Here's the difference between simplifying and merely managing complexity.
The Better Option
Essential complexity is inherent in a domain. It won't go away. If you're going to solve the problem, you must face it and deal with it. Or change the paradigms of the domain itself so that the essential problem changes.
Accidental complexity is that which can be avoided but isn't. It sticks around. Or is brought in as a part of our solution to the problem.
The simplest solution would be one that solves the essential complexity of the problem without introducing any new complexity. This is rare. It is the most elegant. Best products in quality and longevity. Best teams in the same. Simplicity is the better option.
To simplify is to take something away. There is a removal. The net change is deduction.
The elegance comes in doing more (solving the essential problem) with less.
As an example: The purpose of the blog is to write for my own joy and future reference and hopeful use of others. Remove general-purpose web framework, minimize 3rd-party integrations, simplify runtime, change design to still be fun but not require as much image development.
To Manage Complexity
Managing does not take something away. It makes that something easier to deal with. Simple vs. easy.
As an example: Our local build takes forever. We add a new tool that decreases build time through smart detection of where code changes have happened.
Perhaps another: Our tests make too many requests to our vendors, making them mad and our tests take a long time. We introduce stubs for fake test data and flags to unfake tests only in certain environments.
The Pain of Simplicity
To take something away is painful. For example, that build is doing great things for us. It lints, it spell checks, it runs all the tests, it compiles, it installs dependencies, it creates test environments. We like all that. It has value.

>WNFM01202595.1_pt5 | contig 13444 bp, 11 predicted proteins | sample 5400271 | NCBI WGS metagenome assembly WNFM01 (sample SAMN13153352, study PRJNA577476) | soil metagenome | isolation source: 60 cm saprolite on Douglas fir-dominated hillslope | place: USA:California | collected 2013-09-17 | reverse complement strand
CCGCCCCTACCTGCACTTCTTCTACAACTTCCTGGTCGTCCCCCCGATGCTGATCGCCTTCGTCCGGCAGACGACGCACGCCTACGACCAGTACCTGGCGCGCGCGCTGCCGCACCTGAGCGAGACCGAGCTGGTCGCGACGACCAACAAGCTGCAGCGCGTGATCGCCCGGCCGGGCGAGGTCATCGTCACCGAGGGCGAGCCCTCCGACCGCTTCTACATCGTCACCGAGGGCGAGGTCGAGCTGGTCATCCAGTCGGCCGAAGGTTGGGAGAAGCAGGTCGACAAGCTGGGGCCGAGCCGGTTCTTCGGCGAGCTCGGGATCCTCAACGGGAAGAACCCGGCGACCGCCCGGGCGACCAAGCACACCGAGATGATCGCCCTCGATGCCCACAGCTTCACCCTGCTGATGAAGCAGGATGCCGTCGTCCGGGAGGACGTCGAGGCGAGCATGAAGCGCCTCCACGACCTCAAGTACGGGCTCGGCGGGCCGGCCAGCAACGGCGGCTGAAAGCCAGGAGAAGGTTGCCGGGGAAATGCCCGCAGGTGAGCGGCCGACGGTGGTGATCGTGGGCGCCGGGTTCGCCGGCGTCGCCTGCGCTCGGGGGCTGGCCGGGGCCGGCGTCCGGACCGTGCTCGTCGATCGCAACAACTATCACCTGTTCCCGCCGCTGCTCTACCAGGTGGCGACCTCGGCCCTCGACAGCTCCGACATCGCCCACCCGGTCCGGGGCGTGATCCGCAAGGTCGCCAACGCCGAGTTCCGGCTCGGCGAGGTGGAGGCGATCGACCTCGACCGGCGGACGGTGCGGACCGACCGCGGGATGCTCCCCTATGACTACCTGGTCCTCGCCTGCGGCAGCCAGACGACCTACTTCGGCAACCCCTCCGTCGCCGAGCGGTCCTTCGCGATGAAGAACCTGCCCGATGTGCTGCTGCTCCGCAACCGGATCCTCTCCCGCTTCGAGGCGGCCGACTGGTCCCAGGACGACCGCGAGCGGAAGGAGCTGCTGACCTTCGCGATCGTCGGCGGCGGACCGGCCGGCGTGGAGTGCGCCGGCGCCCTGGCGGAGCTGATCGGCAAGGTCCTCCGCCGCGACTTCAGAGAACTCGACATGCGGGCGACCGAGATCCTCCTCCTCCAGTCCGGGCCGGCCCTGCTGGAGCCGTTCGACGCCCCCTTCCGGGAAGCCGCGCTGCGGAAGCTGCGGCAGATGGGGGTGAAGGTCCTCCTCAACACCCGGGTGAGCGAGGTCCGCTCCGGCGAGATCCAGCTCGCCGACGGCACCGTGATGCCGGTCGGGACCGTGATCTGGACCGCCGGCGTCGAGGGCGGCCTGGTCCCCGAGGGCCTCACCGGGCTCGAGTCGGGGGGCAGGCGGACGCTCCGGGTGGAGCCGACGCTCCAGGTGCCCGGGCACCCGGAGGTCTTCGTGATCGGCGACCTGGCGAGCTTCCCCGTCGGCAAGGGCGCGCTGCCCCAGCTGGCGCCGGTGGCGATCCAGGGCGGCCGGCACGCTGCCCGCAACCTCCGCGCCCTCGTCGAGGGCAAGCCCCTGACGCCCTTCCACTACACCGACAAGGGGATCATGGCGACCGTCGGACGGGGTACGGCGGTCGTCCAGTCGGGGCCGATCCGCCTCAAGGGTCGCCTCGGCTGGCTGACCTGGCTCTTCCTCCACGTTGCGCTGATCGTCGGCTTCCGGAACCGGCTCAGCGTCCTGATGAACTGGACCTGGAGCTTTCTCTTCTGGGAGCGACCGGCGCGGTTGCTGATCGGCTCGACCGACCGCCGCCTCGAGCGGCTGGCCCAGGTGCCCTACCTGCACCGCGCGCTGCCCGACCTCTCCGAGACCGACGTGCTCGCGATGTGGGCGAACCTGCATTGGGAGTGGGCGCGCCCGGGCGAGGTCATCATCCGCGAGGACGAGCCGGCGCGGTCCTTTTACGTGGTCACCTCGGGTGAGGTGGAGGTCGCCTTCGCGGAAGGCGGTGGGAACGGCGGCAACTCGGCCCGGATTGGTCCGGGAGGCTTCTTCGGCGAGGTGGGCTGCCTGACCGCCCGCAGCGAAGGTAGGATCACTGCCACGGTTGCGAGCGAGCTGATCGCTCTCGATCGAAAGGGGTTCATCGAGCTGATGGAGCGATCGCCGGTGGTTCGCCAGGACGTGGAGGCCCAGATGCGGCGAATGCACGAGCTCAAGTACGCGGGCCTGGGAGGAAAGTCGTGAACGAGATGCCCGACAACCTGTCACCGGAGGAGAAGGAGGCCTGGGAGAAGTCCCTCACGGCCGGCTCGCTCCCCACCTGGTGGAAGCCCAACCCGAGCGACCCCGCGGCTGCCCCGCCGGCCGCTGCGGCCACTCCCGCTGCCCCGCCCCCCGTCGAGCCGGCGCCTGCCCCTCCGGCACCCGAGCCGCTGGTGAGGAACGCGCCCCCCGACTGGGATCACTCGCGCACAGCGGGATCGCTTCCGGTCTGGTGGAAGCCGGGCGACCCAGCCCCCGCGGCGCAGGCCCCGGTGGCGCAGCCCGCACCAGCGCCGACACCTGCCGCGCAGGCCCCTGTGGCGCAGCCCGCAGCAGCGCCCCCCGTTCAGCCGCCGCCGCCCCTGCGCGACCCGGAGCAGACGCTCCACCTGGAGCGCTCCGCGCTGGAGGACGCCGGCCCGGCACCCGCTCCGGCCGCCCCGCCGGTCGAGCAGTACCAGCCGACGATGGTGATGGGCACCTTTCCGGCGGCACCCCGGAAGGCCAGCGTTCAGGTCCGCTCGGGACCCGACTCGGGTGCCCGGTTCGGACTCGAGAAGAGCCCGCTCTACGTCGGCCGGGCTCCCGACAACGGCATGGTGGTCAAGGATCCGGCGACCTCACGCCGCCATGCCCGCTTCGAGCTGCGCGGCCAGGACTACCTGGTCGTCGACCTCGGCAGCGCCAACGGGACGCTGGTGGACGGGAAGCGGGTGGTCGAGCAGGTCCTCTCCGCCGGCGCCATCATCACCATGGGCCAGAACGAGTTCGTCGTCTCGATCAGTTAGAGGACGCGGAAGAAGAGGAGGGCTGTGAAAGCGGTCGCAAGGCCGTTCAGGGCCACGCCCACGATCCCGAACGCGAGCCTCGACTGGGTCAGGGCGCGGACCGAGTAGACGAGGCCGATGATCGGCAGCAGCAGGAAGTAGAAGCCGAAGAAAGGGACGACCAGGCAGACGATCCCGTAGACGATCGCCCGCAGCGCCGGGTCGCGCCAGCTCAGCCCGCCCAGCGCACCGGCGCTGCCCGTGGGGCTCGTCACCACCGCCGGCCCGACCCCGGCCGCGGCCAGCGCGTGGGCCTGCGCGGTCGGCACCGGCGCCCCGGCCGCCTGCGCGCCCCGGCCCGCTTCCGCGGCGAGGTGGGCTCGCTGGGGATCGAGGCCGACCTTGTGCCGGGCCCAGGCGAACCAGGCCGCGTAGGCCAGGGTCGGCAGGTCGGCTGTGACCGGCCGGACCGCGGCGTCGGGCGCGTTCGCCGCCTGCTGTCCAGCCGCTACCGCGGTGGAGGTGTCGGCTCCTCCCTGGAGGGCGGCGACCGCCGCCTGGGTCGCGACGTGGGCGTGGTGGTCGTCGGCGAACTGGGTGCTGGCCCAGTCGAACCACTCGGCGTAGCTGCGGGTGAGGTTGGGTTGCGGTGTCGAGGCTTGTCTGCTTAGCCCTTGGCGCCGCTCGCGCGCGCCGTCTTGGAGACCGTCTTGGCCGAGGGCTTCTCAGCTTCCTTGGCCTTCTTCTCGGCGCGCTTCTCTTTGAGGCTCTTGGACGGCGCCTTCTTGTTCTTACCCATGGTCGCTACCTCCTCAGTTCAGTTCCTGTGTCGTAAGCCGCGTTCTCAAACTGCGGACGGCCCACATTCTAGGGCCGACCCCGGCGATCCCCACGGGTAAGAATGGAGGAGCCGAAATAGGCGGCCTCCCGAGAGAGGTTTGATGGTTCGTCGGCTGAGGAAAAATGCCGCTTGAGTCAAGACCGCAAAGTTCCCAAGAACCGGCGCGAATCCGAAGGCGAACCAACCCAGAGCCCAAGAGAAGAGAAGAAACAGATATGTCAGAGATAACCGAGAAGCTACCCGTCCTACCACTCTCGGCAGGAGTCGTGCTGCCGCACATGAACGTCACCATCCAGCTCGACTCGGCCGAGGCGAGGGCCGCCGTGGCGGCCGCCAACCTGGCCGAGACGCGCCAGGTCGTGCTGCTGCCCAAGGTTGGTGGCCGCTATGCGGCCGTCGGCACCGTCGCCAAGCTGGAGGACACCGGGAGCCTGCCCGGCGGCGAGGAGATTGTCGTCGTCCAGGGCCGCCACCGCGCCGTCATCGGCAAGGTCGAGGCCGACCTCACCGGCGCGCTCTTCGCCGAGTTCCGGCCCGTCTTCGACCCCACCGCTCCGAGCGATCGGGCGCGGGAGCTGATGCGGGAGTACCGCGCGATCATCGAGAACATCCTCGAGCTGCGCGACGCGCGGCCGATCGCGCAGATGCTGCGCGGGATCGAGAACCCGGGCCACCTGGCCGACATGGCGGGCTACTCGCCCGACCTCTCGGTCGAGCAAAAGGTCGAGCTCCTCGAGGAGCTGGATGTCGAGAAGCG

Yes, all that build code does good stuff. There's nothing not to like. If we took away linting, spell-checking, testing, compilation, installs or environments, we'd feel the pain. It's hard to like simplicity.
The essential problem of the domain is the user's. The solution should also be focused on solving that users' problem. Software that directly solves the problem of a user introduces essential complexity in the software nad processes to use it. This can't be avoided. (Though non-software solutions to the problem should also be carefully investigated.)
But software creation easily introduces problems that weren't in the problem domain before. They are accidental to the process of software creation or its use. The potential list here seems long. It likely includes team management like shuffling people around, project management like the sequential working of tickets over time, quality management like preventing, detecting and fixing bugs, release management like preparing release candidate code and deployment environments. And on. Management. Not user problems. Often accidental complexity.
Simplicity is the best way to deal with complexity. All complexity. Get down to the essence and solve it.
But who's to say what complexity is essential and accidental? We'd each have different answers. One person's "simple" will actually be a bad solution to someone else, not solving the essential problem. One person's "complex" will actually be the only path to solving this problem.
As a whole, the software industry definitely seems to tend toward complexity. Resumes to build, salaries to justify, tools to sell, courses to teach.
Clearly, there's an art here. There will be tension between simplicity and complexity on most attempts to solve a problem through software. Listen to perspectives. Favor simplicity. Remember the problem we're trying to solve.
Otherwise, we'll end up with an engineering OKR like: Build to Scale: Support 10x traffic in 5 years.